Federal Writers' Project - Life Histories/2016/Spring/Section 023/Martha Turner

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Martha Turner
Bornca. 1850
North Carolina
DiedUnknown
NationalityAmerican
EthnicityNative American, White
OccupationMill Worker
Known forFederal Writers Project

Overview[edit]

Martha Turner (ca. 1850-unknown) was a woman of Native American and Caucasian descent. She worked at the Bellwill Cotton Mill for fifty years until the mill closed during the Great Depression. She was interviewed by The Federal Writers Project in 1938.

Biography[edit]

Early Life[edit]

Martha Turner was born in the early 1850s to William James Lazans, a Native American, and Lelia Haddock Turner, a woman of Scots-Irish descent. Her parents married each other young, her mother at twelve and her father at twenty-one years old. They had three daughters and two sons. Her mother died at eighteen years old. Shortly after their mother's death, both of Turner's sisters died, leaving just Turner and her two brothers. In the years that followed her mother’s death, her father became increasingly violent towards his children. He wanted twelve year old Turner to marry a Native American man in their community. However, she so resented her father that she said she would never want to marry anyone like him. She already loved Joe Watson, a white man. According to Turner, her father caught her and Watson together and beat her so severely for consorting with a white man that she resolved to run away.[1]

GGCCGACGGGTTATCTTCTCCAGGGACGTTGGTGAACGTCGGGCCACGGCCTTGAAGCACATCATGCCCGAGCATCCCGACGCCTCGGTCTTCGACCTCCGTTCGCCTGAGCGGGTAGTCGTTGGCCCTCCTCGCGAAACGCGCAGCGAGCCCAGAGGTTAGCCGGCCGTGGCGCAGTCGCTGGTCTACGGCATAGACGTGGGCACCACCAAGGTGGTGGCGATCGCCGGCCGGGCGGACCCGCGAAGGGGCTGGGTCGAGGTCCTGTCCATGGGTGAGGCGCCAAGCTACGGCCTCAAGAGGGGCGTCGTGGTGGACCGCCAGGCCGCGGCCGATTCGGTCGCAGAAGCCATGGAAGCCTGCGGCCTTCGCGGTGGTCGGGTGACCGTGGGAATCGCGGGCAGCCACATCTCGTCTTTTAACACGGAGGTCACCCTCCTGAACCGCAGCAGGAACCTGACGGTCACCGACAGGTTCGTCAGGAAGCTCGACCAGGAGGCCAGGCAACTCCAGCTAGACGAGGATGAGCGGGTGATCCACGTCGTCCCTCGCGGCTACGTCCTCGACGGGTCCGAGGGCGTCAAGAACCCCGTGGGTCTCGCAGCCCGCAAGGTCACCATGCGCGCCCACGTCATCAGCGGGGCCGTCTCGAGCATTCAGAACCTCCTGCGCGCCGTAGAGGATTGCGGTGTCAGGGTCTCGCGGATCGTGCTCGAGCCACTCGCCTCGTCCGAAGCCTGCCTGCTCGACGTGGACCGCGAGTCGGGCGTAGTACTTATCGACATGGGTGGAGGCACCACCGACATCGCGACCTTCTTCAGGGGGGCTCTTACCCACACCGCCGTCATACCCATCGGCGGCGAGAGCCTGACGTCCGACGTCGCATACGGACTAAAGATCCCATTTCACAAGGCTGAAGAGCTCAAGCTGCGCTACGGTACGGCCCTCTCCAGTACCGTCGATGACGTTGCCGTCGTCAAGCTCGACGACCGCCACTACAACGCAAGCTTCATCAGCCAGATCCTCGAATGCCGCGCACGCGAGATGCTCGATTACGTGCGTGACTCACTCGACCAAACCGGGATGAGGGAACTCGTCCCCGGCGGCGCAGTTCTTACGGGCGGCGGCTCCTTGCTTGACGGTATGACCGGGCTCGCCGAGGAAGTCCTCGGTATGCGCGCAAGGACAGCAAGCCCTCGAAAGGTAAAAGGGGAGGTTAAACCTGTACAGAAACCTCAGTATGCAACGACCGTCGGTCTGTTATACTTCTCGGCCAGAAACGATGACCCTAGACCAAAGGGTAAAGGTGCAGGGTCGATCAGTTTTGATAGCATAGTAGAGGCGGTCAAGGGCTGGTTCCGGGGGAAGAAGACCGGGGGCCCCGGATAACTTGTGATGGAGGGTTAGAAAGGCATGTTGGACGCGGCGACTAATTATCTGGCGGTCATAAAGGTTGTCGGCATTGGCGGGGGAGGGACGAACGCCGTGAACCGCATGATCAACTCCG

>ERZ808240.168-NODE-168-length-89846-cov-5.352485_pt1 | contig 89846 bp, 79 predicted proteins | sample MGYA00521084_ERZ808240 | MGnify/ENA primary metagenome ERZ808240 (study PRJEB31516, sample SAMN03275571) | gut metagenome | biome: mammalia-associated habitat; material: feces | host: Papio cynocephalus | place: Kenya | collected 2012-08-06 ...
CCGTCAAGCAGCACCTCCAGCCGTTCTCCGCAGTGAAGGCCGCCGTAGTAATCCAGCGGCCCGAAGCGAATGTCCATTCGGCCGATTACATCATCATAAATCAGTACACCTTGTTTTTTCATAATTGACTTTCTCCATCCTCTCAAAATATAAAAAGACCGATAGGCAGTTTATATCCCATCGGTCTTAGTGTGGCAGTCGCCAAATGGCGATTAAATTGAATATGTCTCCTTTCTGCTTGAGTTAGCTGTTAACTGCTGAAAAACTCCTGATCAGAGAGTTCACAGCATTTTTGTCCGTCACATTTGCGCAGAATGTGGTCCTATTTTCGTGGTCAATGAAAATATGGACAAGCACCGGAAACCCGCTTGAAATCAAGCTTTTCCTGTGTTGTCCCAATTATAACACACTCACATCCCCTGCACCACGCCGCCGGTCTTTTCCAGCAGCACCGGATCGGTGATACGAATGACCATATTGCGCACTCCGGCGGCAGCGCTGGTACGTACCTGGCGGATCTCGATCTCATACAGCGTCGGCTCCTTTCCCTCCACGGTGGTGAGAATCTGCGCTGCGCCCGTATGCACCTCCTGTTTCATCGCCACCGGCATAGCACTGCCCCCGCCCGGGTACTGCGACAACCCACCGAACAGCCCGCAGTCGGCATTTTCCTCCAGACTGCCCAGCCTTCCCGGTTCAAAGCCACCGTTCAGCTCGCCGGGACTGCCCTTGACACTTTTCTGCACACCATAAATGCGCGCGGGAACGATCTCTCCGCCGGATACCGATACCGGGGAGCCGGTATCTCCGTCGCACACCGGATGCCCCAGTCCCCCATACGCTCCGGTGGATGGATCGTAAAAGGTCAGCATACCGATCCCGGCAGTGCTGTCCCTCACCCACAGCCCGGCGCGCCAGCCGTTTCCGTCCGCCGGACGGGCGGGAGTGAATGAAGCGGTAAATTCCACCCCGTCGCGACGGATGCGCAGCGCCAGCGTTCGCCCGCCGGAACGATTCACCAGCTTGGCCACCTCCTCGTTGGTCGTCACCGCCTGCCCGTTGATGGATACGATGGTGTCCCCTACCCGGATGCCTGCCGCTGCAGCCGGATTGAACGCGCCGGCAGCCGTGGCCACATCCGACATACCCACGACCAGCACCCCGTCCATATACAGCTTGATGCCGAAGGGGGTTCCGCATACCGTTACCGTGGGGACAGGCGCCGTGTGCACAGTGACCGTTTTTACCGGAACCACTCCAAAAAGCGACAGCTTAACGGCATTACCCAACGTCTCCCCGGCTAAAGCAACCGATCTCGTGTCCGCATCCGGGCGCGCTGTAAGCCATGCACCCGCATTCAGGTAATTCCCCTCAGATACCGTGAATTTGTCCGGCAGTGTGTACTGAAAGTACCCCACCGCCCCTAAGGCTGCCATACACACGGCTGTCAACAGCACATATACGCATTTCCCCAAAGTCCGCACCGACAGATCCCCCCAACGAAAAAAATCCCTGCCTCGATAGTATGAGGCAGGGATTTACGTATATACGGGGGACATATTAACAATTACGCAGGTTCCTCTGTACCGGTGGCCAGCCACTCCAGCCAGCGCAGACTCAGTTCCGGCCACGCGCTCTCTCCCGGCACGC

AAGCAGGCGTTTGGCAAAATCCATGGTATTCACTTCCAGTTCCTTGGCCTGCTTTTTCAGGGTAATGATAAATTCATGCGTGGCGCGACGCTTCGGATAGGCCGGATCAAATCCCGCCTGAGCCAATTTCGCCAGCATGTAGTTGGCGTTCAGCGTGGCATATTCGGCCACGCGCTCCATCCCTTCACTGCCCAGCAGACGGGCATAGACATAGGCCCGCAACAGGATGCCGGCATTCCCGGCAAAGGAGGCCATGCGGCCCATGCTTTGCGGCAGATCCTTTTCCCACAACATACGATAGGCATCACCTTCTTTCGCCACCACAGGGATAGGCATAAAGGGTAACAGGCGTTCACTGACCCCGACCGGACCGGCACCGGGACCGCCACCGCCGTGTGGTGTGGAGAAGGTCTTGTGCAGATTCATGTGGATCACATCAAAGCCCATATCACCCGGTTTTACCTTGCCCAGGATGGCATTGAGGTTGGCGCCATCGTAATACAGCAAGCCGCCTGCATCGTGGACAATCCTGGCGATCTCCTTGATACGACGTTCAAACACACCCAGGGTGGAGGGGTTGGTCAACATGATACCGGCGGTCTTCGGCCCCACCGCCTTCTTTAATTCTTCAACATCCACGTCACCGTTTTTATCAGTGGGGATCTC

Life in Wilmington, North Carolina[edit]

At twelve years old, Turner traveled to Wilmington, North Carolina on a boat, where she began working at Bellwill Cotton Mill. Watson followed her to Wilmington. Though they never married, she and Watson lived together for sometime. When she became pregnant, Watson abandoned Turner. Turner gave birth to their son, John William, and raised him alone. She saved her money until she could afford to buy herself a wedding ring, so that her son would never know that he was illegitimate. When her son was nine years old, he too began working at the mill until his death at fifty-three years old. He earned $3.00 a day. While Turner made $0.15 per day at first. But after fifty years at the mill, she made $1.20 per day at most. Turner’s granddaughter, Lottie Mae, also worked at the mill until she married. When the mill closed because of the depression, Martha had no source of income except what she could pick up in odd jobs. The mill allowed its employees to continue living in mill owned housing after it closed and Turner's neighbors helped her as much as they could. But eventually, she had to move in with her granddaughter, which is where she was living in 1938 when the Federal Writers Project interviewed her.[2]

Death[edit]

The date and circumstances of Turner's death are unknown.

Social Issues[edit]

Child Labor[edit]